Intro: A Videogame Controlled by Your Dog
Arduino Dog is a project that I carried out for the Embodied Interaction course as part of the MSc in Interaction Design at Malmö University (Sweden). Since the assignment was to make a game with Arduino and Processing using physical buttons, I decided to make a simple videogame that could be controlled by a dog. To do this, I made physical buttons with MDF wood, aluminium foil, and sponge, and I used the Arduino Uno (+ the IDE), a breadboard with some wires, and I coded the game in Processing.
The design artefact consist of four physical buttons that control the virtual dog character in the videogame that can go up, down, left, and right. The goal of the videogame is to collect as many dog-bones as possible within one minute. The human has to encourage the dog to voluntarily step on the correct buttons at the right times and use positive reinforcement to complete the game.
Step 1: Parts
For this project you need:
- MDF wood (or any other type of flat/light wood will work) I used 3mm sheets
- sponges (the cheaper the better)
- aluminium foil
- a hot glue gun to stick stuff together
- Arduino Uno
- Breadboard (you can solder stuff together if you prefer)
- Jumper wire
- 4x 1M Ohm resistors
- Arduino code (I shared mine)
- Processing code (I shared mine)
You will also need a dog.
Step 2: Making the Buttons
If you're just starting out with Arduino, this is one of the easy ways in which you can create buttons. By creating two conductive surfaces with aluminium foil, divided by sponge, and whenever they are pressed together (in this case the dog will step on them) the signal gets sent to the Arduino.
To create the buttons I decided to make triangular arrows. However, after testing it with my dog I noticed that the corners of the arrows might be a bit sharp on the edges and this could hurt the dog if she gets too enthusiastic, so you could decide to either sandpaper the corners or to make round shapes and paint the arrow direction on top.
Cut out each shape two times (so you'll end up with 8 similar shapes). Paint them if you want.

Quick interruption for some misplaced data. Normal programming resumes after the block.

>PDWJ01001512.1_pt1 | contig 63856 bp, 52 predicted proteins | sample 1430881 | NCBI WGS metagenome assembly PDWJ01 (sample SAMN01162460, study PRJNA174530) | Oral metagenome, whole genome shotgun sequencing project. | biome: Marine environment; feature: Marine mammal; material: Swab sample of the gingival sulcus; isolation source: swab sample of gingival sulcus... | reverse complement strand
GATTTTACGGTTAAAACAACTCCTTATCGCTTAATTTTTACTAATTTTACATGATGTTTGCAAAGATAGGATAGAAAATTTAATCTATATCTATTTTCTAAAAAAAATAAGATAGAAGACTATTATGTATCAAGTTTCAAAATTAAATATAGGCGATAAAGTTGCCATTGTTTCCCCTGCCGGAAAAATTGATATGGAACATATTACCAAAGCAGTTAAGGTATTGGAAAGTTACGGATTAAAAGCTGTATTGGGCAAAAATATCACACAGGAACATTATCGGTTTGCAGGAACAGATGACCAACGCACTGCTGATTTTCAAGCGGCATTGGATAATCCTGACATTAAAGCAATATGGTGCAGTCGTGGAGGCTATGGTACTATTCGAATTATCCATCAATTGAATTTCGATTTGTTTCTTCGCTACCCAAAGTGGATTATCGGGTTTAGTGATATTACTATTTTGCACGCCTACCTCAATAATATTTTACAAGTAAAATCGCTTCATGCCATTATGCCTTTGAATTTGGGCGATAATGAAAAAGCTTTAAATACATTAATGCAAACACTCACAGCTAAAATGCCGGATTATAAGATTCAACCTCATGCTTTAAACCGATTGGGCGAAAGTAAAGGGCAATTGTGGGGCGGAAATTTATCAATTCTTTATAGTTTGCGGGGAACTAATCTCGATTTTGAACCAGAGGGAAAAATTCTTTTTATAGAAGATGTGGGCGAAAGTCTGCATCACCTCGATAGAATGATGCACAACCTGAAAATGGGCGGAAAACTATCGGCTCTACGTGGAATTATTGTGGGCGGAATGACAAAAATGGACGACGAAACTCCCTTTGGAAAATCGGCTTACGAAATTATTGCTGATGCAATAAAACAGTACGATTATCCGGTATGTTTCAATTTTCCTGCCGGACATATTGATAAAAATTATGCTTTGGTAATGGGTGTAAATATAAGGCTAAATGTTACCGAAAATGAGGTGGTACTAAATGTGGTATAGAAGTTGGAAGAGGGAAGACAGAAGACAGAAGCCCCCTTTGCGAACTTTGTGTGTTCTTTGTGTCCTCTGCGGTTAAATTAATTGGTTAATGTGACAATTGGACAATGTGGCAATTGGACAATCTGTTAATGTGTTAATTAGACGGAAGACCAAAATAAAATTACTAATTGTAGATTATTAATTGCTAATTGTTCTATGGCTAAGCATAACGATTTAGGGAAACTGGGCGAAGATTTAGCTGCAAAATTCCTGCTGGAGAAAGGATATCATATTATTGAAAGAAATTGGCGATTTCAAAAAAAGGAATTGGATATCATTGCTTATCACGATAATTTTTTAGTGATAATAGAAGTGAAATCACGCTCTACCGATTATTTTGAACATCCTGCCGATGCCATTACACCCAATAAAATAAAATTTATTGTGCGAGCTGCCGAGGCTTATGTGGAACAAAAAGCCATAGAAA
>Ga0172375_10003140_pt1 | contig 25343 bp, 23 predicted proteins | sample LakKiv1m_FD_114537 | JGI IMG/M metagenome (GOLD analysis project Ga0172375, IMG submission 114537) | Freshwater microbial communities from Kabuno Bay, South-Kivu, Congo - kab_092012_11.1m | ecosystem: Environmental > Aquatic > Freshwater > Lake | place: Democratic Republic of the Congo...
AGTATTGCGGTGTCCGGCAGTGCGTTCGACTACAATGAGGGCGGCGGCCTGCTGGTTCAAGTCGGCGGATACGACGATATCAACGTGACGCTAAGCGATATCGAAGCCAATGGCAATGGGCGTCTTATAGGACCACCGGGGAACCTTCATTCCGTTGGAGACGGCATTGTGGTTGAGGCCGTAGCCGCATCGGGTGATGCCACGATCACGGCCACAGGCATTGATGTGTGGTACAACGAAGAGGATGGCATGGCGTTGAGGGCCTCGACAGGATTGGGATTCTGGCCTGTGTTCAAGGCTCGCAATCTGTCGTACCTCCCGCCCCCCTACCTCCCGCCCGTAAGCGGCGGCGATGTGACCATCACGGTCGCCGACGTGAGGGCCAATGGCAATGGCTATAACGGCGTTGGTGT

Cover each shape with a layer of aluminium foil and fix it with glue.
Strip the wires for a few CM and glue this to the aluminium foil.
Next, cut the sponges. I used a bit of sponge in each corner of the shape.
This is the part where you have to figure out the thickness of the sponges vs. the aluminium foil. The main point is that the two sides of foil/wire need to touch each other when you put the two shapes on top of each other and press them together, so that a circuit is created, and release when you stop pressing. I ended up making the aluminium foil layer a bit thicker on both sides. So it might be a good idea to wait with glueing the sponges and shapes together and test it out with your dog so that you're sure it will work (depending on the weight of your dog).
Step 3: Fixing the Electronics
Now that you created each button, you will have two wires coming from each shape going towards the breadboard. Try and find a way to neatly bundle all the wires and put the Arduino somewhere safe, so that your dog won't trip over them while playing later.
The breadboard/arduino set-up is really easy. I don't have a super clear picture of my breadboard set-up, so I added a schematic picture that shows my wiring for each button.
In terms of resistors, I used a 1M Ohm resistor.
For the connections:
- connect the UP button to digital pin 3
- connect the DOWN button to digital pin 4
- connect the LEFT button to digital pin 5
- connect the RIGHT button to digital pin 6
Step 4: Code
In the attachment you can find both the Arduino code and the Processing code.
Step 5: Play
Get some dog treats, convince your dog to join, and start playing!